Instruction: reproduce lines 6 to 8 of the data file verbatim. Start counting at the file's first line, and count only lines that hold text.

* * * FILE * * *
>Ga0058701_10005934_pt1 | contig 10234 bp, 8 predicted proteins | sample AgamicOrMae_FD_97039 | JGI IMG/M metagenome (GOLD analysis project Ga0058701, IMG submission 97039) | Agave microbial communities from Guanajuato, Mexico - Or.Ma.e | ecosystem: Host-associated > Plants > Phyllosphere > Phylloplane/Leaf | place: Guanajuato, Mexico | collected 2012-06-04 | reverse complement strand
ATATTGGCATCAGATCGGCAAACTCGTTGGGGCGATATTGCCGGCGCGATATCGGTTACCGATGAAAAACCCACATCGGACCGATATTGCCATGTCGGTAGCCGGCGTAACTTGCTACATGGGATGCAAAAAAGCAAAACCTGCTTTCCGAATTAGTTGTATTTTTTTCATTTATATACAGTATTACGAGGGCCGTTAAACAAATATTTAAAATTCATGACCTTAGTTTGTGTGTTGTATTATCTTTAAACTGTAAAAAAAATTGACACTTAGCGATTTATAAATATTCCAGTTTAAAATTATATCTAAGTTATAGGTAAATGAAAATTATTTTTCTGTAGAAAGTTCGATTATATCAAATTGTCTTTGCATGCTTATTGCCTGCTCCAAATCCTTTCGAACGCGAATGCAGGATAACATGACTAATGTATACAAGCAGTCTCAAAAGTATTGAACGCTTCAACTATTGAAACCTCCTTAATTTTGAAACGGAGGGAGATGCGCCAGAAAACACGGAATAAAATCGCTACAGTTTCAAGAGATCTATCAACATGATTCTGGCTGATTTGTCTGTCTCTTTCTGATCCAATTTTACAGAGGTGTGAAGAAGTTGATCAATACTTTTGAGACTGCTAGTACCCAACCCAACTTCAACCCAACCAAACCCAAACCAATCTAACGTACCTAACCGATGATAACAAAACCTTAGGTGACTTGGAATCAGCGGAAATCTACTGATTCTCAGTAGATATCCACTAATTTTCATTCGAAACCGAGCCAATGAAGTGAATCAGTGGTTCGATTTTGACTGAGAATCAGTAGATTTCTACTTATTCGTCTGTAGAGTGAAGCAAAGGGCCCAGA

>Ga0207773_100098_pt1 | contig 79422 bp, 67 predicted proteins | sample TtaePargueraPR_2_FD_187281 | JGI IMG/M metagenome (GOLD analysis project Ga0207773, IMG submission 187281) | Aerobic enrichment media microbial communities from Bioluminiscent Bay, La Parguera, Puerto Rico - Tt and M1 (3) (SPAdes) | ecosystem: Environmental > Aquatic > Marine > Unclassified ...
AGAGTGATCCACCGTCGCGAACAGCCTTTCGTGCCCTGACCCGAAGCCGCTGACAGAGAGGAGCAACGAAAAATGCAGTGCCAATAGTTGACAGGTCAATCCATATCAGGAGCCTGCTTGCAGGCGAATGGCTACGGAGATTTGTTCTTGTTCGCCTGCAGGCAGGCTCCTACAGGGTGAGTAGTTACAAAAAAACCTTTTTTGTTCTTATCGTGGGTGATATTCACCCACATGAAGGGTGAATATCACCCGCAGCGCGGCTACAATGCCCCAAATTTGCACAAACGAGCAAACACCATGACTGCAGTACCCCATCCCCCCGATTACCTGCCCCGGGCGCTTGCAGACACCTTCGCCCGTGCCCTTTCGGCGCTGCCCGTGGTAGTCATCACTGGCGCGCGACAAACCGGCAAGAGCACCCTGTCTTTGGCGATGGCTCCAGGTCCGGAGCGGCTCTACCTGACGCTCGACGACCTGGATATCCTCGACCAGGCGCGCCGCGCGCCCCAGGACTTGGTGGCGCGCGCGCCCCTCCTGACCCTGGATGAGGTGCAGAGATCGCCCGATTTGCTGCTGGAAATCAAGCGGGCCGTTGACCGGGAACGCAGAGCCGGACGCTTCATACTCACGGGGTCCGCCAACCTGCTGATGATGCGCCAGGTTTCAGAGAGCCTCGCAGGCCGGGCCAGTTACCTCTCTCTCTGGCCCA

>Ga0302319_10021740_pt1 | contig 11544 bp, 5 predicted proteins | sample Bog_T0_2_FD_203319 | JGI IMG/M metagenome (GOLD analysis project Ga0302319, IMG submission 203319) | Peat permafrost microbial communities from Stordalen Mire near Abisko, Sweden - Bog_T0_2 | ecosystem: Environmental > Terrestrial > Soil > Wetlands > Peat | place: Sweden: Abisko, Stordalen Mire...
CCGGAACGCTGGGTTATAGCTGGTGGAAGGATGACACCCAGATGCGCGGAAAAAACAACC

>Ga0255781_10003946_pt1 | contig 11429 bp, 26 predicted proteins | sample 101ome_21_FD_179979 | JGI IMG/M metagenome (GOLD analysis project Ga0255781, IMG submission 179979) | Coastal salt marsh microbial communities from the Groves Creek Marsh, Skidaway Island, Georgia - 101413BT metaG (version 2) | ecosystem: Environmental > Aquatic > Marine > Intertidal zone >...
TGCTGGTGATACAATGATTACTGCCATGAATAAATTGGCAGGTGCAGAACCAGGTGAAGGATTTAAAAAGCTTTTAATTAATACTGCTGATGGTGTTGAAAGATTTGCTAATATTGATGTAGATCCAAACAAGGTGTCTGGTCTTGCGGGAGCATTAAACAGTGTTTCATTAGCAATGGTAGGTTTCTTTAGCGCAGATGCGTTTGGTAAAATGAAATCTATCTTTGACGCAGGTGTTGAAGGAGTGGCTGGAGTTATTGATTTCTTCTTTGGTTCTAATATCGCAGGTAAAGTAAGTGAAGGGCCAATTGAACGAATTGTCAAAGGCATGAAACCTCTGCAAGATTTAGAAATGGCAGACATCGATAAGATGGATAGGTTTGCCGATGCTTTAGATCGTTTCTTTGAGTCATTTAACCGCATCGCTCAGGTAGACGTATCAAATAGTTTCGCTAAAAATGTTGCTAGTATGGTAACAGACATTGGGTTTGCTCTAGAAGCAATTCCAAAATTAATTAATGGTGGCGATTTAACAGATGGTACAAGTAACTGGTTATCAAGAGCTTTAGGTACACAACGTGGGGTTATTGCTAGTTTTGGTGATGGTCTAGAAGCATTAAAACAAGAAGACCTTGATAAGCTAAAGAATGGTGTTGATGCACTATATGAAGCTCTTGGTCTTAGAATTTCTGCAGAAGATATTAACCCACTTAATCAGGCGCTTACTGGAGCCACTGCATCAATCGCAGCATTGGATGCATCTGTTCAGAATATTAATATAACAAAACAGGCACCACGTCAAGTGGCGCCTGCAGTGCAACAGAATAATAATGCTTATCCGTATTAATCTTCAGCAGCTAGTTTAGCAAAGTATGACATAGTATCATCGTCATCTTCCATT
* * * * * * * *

CCGGAACGCTGGGTTATAGCTGGTGGAAGGATGACACCCAGATGCGCGGAAAAAACAACC

>Ga0255781_10003946_pt1 | contig 11429 bp, 26 predicted proteins | sample 101ome_21_FD_179979 | JGI IMG/M metagenome (GOLD analysis project Ga0255781, IMG submission 179979) | Coastal salt marsh microbial communities from the Groves Creek Marsh, Skidaway Island, Georgia - 101413BT metaG (version 2) | ecosystem: Environmental > Aquatic > Marine > Intertidal zone >...
TGCTGGTGATACAATGATTACTGCCATGAATAAATTGGCAGGTGCAGAACCAGGTGAAGGATTTAAAAAGCTTTTAATTAATACTGCTGATGGTGTTGAAAGATTTGCTAATATTGATGTAGATCCAAACAAGGTGTCTGGTCTTGCGGGAGCATTAAACAGTGTTTCATTAGCAATGGTAGGTTTCTTTAGCGCAGATGCGTTTGGTAAAATGAAATCTATCTTTGACGCAGGTGTTGAAGGAGTGGCTGGAGTTATTGATTTCTTCTTTGGTTCTAATATCGCAGGTAAAGTAAGTGAAGGGCCAATTGAACGAATTGTCAAAGGCATGAAACCTCTGCAAGATTTAGAAATGGCAGACATCGATAAGATGGATAGGTTTGCCGATGCTTTAGATCGTTTCTTTGAGTCATTTAACCGCATCGCTCAGGTAGACGTATCAAATAGTTTCGCTAAAAATGTTGCTAGTATGGTAACAGACATTGGGTTTGCTCTAGAAGCAATTCCAAAATTAATTAATGGTGGCGATTTAACAGATGGTACAAGTAACTGGTTATCAAGAGCTTTAGGTACACAACGTGGGGTTATTGCTAGTTTTGGTGATGGTCTAGAAGCATTAAAACAAGAAGACCTTGATAAGCTAAAGAATGGTGTTGATGCACTATATGAAGCTCTTGGTCTTAGAATTTCTGCAGAAGATATTAACCCACTTAATCAGGCGCTTACTGGAGCCACTGCATCAATCGCAGCATTGGATGCATCTGTTCAGAATATTAATATAACAAAACAGGCACCACGTCAAGTGGCGCCTGCAGTGCAACAGAATAATAATGCTTATCCGTATTAATCTTCAGCAGCTAGTTTAGCAAAGTATGACATAGTATCATCGTCATCTTCCATT